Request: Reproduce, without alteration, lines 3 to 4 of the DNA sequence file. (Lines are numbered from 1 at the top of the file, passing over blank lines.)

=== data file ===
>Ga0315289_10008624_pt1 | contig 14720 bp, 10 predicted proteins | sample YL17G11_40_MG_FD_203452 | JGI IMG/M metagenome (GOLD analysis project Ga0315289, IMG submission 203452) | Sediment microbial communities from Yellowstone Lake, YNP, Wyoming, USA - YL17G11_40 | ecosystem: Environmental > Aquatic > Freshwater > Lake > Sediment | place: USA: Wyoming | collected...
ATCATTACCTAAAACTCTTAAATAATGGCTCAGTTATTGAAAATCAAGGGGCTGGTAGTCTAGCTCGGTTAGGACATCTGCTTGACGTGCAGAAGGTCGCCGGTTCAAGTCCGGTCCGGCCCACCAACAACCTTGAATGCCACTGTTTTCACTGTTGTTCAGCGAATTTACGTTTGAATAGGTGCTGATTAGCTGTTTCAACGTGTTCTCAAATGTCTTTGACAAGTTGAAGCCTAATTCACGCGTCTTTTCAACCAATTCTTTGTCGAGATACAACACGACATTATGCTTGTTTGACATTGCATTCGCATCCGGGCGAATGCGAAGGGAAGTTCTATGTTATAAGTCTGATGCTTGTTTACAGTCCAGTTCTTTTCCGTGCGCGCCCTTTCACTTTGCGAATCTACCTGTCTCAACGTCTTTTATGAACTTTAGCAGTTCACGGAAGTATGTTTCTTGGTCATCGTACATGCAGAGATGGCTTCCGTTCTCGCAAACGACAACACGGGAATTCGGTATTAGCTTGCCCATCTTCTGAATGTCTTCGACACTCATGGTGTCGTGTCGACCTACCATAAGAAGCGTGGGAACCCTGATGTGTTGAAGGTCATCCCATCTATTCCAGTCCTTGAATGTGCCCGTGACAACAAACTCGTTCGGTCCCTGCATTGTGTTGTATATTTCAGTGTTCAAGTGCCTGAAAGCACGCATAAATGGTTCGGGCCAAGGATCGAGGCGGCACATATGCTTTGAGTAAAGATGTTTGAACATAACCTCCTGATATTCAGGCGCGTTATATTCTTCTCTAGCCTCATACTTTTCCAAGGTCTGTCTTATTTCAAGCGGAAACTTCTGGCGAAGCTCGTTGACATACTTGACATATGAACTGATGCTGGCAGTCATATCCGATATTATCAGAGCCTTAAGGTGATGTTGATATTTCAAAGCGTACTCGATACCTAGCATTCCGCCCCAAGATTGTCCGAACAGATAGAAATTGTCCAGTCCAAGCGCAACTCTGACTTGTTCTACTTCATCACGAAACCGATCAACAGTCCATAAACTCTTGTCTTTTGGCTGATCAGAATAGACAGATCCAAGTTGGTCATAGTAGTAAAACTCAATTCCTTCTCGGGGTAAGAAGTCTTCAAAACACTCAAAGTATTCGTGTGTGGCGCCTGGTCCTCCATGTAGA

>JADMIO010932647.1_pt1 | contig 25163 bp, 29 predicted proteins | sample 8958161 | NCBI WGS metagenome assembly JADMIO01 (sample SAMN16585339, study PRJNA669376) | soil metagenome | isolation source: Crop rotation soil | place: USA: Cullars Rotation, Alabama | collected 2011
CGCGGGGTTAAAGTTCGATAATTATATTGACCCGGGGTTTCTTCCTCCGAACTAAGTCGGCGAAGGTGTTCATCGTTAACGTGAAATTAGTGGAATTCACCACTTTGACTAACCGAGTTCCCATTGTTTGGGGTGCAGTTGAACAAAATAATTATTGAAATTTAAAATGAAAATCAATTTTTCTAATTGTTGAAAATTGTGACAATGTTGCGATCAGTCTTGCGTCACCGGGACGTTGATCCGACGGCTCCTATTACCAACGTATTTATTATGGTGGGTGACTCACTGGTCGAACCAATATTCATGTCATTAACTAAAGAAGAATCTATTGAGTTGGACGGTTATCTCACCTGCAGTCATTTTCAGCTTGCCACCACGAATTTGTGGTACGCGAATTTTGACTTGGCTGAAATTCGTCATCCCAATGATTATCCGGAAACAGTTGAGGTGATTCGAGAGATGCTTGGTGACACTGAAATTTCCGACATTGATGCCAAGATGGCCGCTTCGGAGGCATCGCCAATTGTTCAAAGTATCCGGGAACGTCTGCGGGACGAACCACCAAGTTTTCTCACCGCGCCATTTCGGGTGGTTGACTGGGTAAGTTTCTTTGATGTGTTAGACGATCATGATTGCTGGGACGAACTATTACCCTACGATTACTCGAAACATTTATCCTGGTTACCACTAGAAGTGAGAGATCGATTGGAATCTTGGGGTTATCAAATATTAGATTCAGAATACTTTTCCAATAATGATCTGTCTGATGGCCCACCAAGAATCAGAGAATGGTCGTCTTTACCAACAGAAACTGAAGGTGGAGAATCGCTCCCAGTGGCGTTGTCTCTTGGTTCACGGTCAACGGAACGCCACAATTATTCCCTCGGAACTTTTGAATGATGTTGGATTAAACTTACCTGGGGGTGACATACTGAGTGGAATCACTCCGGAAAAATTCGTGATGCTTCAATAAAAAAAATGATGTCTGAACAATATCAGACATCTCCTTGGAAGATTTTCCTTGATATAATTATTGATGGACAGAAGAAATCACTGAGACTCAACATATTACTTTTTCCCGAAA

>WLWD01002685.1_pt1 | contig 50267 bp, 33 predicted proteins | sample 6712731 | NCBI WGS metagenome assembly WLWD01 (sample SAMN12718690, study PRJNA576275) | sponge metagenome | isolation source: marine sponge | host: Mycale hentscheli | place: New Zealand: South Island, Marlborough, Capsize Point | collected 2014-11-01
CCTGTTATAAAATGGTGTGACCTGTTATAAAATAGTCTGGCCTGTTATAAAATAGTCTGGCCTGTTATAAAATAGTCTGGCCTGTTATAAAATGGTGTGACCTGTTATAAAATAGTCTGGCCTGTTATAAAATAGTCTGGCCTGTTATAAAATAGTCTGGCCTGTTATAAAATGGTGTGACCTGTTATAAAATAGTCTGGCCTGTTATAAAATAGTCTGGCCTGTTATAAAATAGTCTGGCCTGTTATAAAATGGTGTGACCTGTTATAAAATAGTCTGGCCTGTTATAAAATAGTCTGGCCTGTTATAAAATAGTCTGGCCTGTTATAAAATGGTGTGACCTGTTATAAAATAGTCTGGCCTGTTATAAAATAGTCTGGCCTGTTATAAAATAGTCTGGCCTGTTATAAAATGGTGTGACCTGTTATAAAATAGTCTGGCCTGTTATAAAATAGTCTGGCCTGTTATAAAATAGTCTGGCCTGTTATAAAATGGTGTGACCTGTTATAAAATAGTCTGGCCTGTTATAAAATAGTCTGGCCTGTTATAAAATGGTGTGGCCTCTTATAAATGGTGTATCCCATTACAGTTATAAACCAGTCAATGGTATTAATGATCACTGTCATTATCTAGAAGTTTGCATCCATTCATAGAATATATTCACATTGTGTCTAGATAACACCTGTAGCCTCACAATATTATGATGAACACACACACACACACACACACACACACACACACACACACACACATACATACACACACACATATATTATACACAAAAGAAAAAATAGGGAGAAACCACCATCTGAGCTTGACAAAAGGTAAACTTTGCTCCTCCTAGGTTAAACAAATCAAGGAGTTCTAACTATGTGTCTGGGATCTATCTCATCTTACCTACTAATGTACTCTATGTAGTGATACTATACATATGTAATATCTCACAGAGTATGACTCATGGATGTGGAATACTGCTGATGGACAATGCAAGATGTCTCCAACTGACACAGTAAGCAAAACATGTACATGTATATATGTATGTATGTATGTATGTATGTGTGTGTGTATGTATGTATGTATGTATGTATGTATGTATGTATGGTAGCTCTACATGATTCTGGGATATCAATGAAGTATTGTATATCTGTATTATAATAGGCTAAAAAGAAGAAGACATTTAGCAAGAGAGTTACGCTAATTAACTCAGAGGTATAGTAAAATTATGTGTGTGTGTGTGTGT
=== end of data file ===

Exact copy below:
>JADMIO010932647.1_pt1 | contig 25163 bp, 29 predicted proteins | sample 8958161 | NCBI WGS metagenome assembly JADMIO01 (sample SAMN16585339, study PRJNA669376) | soil metagenome | isolation source: Crop rotation soil | place: USA: Cullars Rotation, Alabama | collected 2011
CGCGGGGTTAAAGTTCGATAATTATATTGACCCGGGGTTTCTTCCTCCGAACTAAGTCGGCGAAGGTGTTCATCGTTAACGTGAAATTAGTGGAATTCACCACTTTGACTAACCGAGTTCCCATTGTTTGGGGTGCAGTTGAACAAAATAATTATTGAAATTTAAAATGAAAATCAATTTTTCTAATTGTTGAAAATTGTGACAATGTTGCGATCAGTCTTGCGTCACCGGGACGTTGATCCGACGGCTCCTATTACCAACGTATTTATTATGGTGGGTGACTCACTGGTCGAACCAATATTCATGTCATTAACTAAAGAAGAATCTATTGAGTTGGACGGTTATCTCACCTGCAGTCATTTTCAGCTTGCCACCACGAATTTGTGGTACGCGAATTTTGACTTGGCTGAAATTCGTCATCCCAATGATTATCCGGAAACAGTTGAGGTGATTCGAGAGATGCTTGGTGACACTGAAATTTCCGACATTGATGCCAAGATGGCCGCTTCGGAGGCATCGCCAATTGTTCAAAGTATCCGGGAACGTCTGCGGGACGAACCACCAAGTTTTCTCACCGCGCCATTTCGGGTGGTTGACTGGGTAAGTTTCTTTGATGTGTTAGACGATCATGATTGCTGGGACGAACTATTACCCTACGATTACTCGAAACATTTATCCTGGTTACCACTAGAAGTGAGAGATCGATTGGAATCTTGGGGTTATCAAATATTAGATTCAGAATACTTTTCCAATAATGATCTGTCTGATGGCCCACCAAGAATCAGAGAATGGTCGTCTTTACCAACAGAAACTGAAGGTGGAGAATCGCTCCCAGTGGCGTTGTCTCTTGGTTCACGGTCAACGGAACGCCACAATTATTCCCTCGGAACTTTTGAATGATGTTGGATTAAACTTACCTGGGGGTGACATACTGAGTGGAATCACTCCGGAAAAATTCGTGATGCTTCAATAAAAAAAATGATGTCTGAACAATATCAGACATCTCCTTGGAAGATTTTCCTTGATATAATTATTGATGGACAGAAGAAATCACTGAGACTCAACATATTACTTTTTCCCGAAA